BA hacked

By | Category: Travel news

tal fins of British Airways planesNew that the British Airways website has been hacked and that up to 380,000 people’s financial details have been compromised is surely a sign of the times.

It follows on from hacking into sites in the travel industry such as booking.com and Thomas Cook Airlines via a Scandinavian travel agency it owned. Increasingly it seems that we will have to face more of the problems that hacking can cause as criminals seem to think that this is easier money than robbing a bank or nicking a purse – that is provided they have the sophisticated know-how to do it in the first place.

BA says that the breach was limited to 22:58 BST August 21 2018 until 21:45 BST September 5 2018 and only during that period so if you bought a ticket during that time or altered a booking then contact your bank or credit card provider depending on how you paid. The advice from them will probably be to change all your pin numbers that you use for the BA website and replace your cards. If you are affected BA should have contacted you by now.

It looks as though it was limited to just the BA website and not any of the other companies in the holding company’s portfolio of other airlines like Aer Lingus, Iberia and Vueling. It also appears that British Airways Holidays was not compromised.  There are also no reports that other airlines connected to BA via the oneworld alliance are affected.

BA says that anyone affected will be reimbursed but it does leave a number of concerns that both companies and regulators have to address.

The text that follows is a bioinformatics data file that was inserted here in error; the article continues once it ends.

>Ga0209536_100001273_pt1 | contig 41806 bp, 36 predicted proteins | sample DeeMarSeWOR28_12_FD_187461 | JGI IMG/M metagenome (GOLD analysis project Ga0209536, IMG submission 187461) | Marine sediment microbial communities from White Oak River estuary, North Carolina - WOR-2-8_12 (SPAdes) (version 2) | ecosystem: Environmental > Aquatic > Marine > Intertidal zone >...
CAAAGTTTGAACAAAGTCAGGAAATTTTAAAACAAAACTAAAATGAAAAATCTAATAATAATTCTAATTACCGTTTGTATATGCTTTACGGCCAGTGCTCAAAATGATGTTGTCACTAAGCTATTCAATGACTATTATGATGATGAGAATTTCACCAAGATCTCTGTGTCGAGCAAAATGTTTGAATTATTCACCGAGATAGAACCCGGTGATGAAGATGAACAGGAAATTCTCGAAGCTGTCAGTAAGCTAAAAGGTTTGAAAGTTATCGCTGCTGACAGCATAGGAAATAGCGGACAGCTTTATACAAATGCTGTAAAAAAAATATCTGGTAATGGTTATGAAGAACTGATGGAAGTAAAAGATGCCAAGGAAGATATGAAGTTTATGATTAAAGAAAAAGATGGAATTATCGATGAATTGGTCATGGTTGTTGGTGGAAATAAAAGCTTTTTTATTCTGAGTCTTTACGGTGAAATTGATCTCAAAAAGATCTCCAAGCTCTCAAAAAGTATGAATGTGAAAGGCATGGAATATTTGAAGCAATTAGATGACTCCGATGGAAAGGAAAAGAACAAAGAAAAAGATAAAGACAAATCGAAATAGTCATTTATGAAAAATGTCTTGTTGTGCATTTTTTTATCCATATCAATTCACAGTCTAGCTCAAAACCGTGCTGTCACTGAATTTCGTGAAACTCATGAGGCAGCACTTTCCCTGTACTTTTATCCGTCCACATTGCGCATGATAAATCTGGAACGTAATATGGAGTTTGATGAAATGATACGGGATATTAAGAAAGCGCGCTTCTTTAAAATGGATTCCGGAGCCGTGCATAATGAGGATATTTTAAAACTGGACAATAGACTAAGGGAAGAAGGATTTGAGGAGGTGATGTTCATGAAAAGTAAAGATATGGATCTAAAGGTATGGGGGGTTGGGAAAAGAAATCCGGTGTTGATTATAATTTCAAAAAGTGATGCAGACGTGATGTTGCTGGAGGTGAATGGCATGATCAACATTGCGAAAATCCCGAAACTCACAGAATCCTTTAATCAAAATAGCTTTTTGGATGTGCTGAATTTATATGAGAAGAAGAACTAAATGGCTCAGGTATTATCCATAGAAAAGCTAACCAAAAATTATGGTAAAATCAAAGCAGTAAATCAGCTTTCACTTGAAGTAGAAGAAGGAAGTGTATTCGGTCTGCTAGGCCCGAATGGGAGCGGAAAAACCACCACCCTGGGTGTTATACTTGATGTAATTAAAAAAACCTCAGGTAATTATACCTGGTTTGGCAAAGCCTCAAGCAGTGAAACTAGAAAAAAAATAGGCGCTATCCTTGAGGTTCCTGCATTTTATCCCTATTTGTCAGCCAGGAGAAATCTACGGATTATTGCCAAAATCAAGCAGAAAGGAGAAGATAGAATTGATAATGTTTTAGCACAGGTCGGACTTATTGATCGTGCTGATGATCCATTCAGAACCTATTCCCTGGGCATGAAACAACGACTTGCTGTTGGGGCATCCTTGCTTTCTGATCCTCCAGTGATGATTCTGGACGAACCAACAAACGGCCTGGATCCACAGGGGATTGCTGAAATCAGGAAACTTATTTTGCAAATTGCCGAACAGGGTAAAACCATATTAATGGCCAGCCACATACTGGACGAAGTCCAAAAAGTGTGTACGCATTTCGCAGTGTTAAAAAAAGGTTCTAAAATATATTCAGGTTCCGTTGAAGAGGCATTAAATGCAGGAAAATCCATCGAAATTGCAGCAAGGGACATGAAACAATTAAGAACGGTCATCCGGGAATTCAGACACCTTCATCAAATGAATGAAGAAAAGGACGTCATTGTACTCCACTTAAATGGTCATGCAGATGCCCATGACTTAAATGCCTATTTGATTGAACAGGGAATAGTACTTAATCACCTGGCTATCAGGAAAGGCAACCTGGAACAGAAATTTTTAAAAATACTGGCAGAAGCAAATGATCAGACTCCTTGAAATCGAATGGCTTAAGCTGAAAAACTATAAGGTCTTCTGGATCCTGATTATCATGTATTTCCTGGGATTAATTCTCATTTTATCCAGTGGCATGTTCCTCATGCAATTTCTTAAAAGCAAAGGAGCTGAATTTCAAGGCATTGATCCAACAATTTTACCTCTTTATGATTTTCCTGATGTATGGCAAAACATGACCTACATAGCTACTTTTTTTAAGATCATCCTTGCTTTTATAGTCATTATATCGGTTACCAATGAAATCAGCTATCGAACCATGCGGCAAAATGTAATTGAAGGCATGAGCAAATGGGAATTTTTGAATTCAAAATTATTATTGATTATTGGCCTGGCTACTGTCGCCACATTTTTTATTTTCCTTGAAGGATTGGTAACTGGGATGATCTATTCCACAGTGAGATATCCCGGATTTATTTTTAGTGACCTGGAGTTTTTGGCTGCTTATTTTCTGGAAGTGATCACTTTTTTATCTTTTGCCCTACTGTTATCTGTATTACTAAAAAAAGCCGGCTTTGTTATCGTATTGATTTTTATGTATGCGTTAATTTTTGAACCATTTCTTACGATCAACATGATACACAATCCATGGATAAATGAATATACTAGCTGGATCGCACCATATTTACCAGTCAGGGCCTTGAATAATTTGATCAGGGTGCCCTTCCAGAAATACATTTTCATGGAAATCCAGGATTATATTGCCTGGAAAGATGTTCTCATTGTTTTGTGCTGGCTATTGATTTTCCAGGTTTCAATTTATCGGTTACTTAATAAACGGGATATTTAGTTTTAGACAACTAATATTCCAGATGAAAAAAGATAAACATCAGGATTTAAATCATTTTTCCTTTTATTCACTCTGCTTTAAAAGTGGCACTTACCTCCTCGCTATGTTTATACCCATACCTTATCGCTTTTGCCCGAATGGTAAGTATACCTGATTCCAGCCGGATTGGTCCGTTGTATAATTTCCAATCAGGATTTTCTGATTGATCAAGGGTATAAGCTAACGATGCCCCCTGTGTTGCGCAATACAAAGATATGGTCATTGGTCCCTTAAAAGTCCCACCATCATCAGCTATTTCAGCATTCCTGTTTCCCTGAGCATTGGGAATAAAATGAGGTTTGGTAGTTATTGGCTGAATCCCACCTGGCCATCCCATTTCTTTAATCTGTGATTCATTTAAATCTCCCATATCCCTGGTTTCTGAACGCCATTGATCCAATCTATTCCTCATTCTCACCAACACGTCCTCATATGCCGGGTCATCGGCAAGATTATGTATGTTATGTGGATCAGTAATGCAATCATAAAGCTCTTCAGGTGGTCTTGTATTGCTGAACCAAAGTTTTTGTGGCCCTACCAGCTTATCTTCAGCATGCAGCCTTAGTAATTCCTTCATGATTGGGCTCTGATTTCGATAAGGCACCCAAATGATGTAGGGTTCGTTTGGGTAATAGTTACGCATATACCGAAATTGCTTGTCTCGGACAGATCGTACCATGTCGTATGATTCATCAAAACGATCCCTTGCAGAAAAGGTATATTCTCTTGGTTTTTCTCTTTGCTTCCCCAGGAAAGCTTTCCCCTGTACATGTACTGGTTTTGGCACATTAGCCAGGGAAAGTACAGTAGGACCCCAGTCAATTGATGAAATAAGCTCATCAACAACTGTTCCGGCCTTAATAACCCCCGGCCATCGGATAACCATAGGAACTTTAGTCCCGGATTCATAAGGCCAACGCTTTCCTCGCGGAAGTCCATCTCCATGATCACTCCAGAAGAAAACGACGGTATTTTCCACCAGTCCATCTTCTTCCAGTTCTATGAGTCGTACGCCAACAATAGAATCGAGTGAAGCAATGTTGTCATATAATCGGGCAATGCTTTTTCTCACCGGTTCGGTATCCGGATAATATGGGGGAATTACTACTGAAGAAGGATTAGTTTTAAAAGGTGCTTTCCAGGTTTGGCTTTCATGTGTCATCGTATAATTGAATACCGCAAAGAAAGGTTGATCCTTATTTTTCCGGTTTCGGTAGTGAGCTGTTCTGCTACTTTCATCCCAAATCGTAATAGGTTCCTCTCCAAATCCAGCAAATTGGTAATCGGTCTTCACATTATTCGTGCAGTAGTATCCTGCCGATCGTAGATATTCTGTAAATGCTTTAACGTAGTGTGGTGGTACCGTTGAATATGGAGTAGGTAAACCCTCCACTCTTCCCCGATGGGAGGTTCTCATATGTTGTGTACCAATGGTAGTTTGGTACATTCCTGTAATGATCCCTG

The first of these is companies have to spend more time and effort in maintaining their websites. Should they engage legal hackers once a year or as frequently as is thought acceptable to try and hack their sites so that they and we can be sure of the safety of the sites. Should that be a condition of operation and enforced by the CAA? Should governments insist that publically quoted companies report on the robustness of their websites in their annual reports and confirm what has been done in the year to make systems more robust? Should all companies have to annually issue a hacking assessment?

For the passenger there is little that they can do other than using individual passwords for each site they visit. That is onerous and very difficult since online activity takes up so much of our lives.  I have regular access to 49 different sites for a variety of purposes all of which require password entry. Do I have 49 passwords? No, I have just 14 and the difficulty in remembering that number is bad enough. How many times have you had to send a password reset request?

Passwords present a real weakness in the system. Maybe eye recognition is the short term solution but you feel that hackers are just ahead in the game and that companies practise catch-up.

Yesterday there were questions to the Department of Culture etc in the House of Commons about data protection. There it was said that publishing a national data strategy was the government’s plan. I hope that it contains something about the role of companies on protecting data.

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